An Indiana school district has agreed to stop allowing prayers at graduation ceremonies in response to a complaint leveled by a Wisconsin-based atheist group.
Elkhart Community Schools received letters of complaint last month from the Freedom From Religion Foundation regarding the practice of prayers at the Roosevelt STEAM Academy graduation ceremonies. FFRF frequently threatens to file lawsuits against schools that allow Christian prayers at student events.
In a response sent late last month, Elkhart Schools District Counsel Chief of Staff W. Douglas Thorne confirmed that the prayer practice would be stopped.
“The Elkhart Community Schools understand our obligation to maintain a status of neutrality on matters related to religious belief, and to avoid actions which might be construed as endorsement of any particular religious beliefs,” wrote Thorne.
“Our obligation to maintain a status of religious neutrality is communicated to our staff at all levels on a regular basis and I am … reminding our building principal on the importance of maintaining this status at all school functions.”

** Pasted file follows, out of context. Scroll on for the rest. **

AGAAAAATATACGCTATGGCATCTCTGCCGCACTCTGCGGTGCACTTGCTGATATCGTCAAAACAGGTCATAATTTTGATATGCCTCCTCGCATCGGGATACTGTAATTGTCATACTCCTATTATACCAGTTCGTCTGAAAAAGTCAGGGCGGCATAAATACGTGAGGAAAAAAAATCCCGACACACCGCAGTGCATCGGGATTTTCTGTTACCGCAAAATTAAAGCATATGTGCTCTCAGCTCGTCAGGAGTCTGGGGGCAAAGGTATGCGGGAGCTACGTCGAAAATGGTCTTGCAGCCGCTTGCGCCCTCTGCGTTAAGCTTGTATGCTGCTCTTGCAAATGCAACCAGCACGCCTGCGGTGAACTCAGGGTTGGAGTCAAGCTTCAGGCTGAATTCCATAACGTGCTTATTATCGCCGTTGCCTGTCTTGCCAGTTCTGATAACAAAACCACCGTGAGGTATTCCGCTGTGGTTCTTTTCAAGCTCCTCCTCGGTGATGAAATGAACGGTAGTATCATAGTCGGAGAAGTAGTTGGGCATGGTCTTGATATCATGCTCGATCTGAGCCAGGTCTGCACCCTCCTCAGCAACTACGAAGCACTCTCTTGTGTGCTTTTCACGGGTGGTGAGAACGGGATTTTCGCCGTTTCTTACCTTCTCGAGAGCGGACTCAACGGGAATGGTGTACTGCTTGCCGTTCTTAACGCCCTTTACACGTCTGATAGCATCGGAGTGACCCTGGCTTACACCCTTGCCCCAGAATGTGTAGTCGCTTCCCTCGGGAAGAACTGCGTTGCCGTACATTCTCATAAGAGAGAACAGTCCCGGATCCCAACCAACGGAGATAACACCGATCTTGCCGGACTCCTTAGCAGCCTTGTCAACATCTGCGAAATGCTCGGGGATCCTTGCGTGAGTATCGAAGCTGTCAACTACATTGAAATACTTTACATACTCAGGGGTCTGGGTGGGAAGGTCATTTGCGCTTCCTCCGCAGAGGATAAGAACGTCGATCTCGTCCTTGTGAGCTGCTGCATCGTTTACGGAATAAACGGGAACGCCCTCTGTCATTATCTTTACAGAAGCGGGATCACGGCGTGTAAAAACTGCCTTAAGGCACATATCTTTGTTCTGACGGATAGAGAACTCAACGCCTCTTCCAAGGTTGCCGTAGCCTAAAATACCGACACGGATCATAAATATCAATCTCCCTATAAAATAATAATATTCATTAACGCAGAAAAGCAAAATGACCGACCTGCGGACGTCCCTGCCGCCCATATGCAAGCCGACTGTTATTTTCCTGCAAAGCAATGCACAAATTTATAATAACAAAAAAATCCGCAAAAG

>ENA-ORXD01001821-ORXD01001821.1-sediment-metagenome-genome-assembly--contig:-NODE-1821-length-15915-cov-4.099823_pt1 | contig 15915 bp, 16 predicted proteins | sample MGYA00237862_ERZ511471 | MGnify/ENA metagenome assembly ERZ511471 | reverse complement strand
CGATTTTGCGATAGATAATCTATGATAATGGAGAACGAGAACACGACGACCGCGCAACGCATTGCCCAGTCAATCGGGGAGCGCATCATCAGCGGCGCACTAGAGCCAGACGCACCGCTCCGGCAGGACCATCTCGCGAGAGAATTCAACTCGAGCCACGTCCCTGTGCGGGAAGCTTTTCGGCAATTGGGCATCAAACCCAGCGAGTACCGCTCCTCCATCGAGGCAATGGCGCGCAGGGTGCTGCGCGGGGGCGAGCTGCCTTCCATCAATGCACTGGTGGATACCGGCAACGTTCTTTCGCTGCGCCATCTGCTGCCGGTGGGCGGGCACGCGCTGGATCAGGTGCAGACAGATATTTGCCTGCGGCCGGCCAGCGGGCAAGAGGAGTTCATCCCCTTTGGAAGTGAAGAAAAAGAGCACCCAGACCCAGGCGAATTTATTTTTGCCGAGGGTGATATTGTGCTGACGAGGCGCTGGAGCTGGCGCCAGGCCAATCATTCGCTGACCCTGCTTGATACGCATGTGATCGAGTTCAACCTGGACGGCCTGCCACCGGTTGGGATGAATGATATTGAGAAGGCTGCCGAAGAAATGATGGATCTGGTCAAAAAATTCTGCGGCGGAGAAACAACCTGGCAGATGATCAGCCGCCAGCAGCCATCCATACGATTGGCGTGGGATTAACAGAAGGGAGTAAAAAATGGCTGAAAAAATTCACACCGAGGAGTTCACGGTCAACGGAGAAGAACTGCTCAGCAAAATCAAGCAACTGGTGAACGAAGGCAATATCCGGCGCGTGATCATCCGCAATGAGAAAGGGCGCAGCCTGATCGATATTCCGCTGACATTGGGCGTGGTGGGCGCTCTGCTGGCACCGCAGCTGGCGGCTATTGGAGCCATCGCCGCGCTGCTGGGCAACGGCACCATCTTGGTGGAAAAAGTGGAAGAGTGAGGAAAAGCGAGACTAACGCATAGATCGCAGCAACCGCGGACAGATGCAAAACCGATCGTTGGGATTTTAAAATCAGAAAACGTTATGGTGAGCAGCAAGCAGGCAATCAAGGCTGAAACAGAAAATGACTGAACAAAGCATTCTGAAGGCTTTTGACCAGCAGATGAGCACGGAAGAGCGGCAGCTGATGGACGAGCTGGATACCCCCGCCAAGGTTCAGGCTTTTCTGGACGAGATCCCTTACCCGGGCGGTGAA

In a statement released Thursday, FFRF Co-President Annie Laurie Gaylor said she and her organization “trust that Elkhart school officials will keep the promise they’ve made to us.”
“School districts have an obligation to ensure that students — especially elementary-school-age kids — do not have a particular religion imposed on them,” added Gaylor.
Last month, FFRF attorney Ryan Jayne sent a letter of complaint to Thorne regarding a Christian prayer that was given at the STEAM Academy’s graduation ceremony.
“The Supreme Court has continually struck down prayers at school-sponsored events, including public school graduations,” wrote Jayne. “It makes no difference how many students want prayer or wouldn’t be offended by prayer at their graduation ceremony.”
FFRF’s complaint against Elkhart Schools comes a couple of months after Indiana Gov. Eric Holcomb signed a bill into law guaranteeing students’ religious expression in the public school environment.
In late April, Holcomb signed Indiana House Bill 1024 into law, which officially took effect at the beginning of July.
The law “Provides that public school students may pray or engage in religious activities or religious expression before, during, and after the school day in the same manner and to the same extent that students may engage in nonreligious activities or expression,” noted HB 1024’s official digest.
And it “Provides that students may express their beliefs about religion in homework, artwork, and other written and oral assignments free from discrimination based on the religious content of their submissions.”